The first known inhabitants of the Bahamas were the Lucayans who arrived sometime around 600 AD. There is little record of the intervening period until the arrival of Christopher Columbus in 1492.
By the mid 1640 the first permanent European settlement had been established and in the early 1700s the islands were used by pirates or ‘privateers’ against the French and Spanish trading ships.
By 1718 the first Royal Governor of the Bahamas, Woodes Rogers was appointed and it was he who set about fortifying Nassau the main port. The islands became an entry point into America for the slave trade with many staying in the islands and many of their ancestors making up the largest portion of the population today.
In the 1800s and early 1900s the islands had a colourful history being involved in the Confederate blockade running during the American Civil War. Then they were involved in the rum smuggling trade during the Prohibition after World War I.
In World War ii the islands were used as a training centre for the allies and in the 1950s Freeport on Grand Bahama became a free trade zone bringing much needed trade to the islands. The 1960s saw the islands become a favourite tourist attraction for Americans and by the 1970s the lack of corporate tax and income taxes made the islands ideal for the development of the offshore financial sector.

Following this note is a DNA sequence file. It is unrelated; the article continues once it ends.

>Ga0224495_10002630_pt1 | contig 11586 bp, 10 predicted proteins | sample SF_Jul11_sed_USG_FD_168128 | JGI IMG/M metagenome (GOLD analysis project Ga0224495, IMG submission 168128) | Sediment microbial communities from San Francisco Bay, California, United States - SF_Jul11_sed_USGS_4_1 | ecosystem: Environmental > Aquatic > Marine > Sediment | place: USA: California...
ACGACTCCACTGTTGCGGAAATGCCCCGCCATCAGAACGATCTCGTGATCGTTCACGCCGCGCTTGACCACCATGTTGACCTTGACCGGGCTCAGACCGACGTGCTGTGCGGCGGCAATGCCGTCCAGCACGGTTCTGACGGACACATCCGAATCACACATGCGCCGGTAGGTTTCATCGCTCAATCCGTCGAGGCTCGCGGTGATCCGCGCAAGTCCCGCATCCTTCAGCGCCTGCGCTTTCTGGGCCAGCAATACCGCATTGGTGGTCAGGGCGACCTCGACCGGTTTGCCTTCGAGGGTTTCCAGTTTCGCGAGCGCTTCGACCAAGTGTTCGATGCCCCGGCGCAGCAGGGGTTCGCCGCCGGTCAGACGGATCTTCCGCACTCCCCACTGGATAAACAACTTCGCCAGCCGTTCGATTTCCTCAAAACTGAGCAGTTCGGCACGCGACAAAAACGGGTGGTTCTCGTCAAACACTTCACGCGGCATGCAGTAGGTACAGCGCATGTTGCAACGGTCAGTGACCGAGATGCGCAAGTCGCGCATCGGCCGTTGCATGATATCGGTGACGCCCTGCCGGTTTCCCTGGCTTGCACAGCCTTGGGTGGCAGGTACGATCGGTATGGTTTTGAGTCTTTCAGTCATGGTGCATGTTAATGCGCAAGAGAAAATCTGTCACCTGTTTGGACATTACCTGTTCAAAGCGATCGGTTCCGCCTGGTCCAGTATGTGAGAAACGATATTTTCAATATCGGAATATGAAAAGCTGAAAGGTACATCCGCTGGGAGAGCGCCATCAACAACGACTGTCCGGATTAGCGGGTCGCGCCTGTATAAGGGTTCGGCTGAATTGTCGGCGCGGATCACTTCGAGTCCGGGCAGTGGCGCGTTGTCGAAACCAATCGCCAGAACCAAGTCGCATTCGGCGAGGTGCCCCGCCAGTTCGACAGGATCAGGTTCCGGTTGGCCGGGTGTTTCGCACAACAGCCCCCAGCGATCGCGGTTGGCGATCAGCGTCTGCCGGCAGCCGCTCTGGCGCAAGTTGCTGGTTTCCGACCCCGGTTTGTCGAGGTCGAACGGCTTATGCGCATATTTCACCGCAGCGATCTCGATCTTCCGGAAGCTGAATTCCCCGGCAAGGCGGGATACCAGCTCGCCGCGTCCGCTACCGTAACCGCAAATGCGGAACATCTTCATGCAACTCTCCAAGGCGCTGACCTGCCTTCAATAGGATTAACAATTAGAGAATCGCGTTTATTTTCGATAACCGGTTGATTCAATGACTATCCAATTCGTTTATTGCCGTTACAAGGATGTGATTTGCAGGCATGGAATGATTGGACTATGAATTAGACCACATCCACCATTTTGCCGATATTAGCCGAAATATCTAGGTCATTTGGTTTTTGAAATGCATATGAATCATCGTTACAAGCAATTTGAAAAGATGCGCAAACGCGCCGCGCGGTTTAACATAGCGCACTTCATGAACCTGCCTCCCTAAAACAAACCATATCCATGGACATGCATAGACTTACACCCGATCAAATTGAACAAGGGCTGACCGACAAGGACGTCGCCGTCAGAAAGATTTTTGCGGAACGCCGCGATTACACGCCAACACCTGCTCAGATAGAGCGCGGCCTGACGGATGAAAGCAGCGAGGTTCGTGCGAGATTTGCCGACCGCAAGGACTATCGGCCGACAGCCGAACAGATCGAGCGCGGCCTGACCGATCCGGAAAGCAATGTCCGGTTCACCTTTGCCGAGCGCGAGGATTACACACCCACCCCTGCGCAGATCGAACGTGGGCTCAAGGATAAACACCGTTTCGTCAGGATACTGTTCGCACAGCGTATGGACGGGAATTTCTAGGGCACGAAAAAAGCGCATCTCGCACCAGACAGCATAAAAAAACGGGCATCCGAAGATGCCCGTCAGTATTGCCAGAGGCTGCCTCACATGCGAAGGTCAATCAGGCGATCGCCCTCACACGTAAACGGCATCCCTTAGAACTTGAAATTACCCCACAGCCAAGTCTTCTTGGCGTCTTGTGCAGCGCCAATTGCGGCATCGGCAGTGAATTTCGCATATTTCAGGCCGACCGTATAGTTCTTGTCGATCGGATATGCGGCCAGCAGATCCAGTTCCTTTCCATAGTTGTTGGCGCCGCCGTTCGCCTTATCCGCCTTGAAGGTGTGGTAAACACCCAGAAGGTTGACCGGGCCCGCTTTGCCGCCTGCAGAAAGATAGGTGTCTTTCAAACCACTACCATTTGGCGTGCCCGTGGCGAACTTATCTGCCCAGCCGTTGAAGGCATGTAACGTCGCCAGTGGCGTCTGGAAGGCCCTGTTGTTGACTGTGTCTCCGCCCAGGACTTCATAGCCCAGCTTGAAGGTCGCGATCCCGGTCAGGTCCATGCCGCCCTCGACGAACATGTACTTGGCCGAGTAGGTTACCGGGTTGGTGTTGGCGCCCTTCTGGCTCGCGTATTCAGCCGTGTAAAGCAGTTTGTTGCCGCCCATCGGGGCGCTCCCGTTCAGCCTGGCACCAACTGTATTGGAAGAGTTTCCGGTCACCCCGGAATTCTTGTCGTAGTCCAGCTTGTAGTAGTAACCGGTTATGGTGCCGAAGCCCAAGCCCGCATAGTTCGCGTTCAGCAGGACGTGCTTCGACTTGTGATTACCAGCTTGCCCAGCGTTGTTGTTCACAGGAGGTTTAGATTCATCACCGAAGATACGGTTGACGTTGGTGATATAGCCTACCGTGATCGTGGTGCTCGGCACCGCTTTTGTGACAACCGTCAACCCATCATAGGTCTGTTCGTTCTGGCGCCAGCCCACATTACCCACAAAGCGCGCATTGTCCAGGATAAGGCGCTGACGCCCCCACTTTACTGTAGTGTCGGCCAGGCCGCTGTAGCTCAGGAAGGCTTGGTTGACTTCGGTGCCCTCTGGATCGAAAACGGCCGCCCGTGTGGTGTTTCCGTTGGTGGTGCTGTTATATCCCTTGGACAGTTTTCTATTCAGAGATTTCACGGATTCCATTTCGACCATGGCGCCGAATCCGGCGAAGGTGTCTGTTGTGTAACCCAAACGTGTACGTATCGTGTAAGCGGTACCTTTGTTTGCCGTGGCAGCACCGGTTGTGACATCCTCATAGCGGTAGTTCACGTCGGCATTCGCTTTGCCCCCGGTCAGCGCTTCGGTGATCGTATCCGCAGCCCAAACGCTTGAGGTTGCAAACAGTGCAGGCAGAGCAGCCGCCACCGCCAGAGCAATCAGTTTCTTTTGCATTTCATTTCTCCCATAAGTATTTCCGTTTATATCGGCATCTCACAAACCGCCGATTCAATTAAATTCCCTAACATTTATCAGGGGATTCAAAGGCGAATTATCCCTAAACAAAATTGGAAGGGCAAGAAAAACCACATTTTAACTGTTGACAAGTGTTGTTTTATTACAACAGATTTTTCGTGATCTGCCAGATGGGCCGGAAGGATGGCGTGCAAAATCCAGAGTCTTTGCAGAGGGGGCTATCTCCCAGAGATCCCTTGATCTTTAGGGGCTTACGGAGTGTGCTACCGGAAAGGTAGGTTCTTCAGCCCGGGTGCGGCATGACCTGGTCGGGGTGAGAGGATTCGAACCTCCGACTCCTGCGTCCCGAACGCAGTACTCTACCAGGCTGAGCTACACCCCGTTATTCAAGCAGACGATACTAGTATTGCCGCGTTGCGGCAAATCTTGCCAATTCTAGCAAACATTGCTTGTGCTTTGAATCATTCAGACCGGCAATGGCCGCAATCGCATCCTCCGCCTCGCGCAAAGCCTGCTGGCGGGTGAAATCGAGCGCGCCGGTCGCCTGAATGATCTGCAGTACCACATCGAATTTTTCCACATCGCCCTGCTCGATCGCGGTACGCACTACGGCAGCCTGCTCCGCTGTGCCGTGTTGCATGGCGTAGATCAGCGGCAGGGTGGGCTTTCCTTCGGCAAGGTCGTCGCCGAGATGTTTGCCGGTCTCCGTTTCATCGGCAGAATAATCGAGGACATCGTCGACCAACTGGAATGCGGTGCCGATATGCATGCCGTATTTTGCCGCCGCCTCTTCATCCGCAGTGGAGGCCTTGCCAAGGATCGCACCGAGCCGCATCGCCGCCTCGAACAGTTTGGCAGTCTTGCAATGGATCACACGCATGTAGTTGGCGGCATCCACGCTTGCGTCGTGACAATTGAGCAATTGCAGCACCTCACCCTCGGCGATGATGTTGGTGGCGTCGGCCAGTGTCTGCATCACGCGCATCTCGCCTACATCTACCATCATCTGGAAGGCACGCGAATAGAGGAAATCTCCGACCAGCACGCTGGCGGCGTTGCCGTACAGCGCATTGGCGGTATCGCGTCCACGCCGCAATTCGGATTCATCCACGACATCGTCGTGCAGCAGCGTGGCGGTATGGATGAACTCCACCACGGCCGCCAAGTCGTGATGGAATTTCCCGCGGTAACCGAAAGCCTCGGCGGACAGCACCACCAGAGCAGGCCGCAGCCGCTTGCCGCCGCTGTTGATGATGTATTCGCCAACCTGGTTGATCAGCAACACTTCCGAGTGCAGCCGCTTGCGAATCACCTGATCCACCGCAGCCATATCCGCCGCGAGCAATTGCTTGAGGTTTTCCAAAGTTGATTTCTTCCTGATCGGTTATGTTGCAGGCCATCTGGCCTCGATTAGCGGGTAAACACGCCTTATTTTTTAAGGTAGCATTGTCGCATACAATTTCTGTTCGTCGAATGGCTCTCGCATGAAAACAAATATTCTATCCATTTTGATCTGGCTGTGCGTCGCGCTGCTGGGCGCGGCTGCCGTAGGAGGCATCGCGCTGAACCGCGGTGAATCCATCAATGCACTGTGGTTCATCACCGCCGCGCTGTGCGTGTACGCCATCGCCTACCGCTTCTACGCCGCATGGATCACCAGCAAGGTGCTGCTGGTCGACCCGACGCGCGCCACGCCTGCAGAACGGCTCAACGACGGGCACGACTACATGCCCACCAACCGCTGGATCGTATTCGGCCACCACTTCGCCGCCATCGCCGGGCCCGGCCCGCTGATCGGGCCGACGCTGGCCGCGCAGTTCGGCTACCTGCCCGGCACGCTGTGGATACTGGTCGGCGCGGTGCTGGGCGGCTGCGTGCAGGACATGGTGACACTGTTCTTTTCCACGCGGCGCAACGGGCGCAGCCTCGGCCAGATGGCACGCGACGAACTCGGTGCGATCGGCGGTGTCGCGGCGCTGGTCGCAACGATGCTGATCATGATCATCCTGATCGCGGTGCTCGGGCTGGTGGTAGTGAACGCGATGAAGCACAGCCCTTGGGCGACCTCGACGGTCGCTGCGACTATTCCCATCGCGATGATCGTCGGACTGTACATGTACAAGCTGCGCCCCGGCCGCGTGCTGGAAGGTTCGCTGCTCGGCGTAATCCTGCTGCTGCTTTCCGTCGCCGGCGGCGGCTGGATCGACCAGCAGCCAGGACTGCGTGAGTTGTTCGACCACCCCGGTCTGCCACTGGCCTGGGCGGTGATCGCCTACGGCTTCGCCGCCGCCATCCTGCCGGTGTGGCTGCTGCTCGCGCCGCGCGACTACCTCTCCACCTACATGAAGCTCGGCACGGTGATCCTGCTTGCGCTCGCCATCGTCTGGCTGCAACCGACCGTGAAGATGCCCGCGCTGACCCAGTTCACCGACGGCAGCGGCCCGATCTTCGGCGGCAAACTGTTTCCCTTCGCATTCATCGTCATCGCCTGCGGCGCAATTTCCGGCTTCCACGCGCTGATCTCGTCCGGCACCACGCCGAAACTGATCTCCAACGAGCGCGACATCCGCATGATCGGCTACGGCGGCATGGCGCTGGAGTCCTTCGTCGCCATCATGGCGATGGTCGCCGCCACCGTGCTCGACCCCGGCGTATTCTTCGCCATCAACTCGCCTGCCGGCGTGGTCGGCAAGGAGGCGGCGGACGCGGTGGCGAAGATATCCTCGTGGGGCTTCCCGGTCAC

In 1964 the islands were given self-government with the first government coming from the United Bahamian Party under the leadership of Roland Symonette. That party did not form the government after the 1967 election; that honour went to the Progressive Liberal Party (PLP) with the support of one Labour Party MP.
The Progressive Liberal Party won the 1968 election, taking 29 of the 38 seats in the House of Assembly and Lynden O. Pindling, the prime minister, led the islands to independence on 10th July 1973. The PLP were to go on and win the 1972, 1977, 1982 and 1987 elections, giving them twenty-five years in power.
In 1992 the Free National Movement (FNM) under the leadership of Hubert Ingraham broke the PLP spell and won the general election, taking 33 of the 40 seats in the House of Assembly and they won again in 1997 with 35 seats.
After ten years in the wilderness the PLP came back into power in 2002 under the leadership of Perry Christie, taking 29 seats, but they lost power once more to the FNM in 2007. The 2007 election was the closest in many years with the Free National Movement taking 23 seats and the Progressive Liberal Party taking 18 seats, a five seat margin.
Queen Elizabeth II is Head of State
The bicameral parliament has an appointed Senate and a House of Assembly. The House of Assembly has 41 members elected for five year terms within single constituencies.
The Transparency International Corruption Perceptions Index (CPI) 2016 places the Bahamas at joint 24th out of 176 countries with a CPI 2016 score of 66 (where 100 is least corrupt).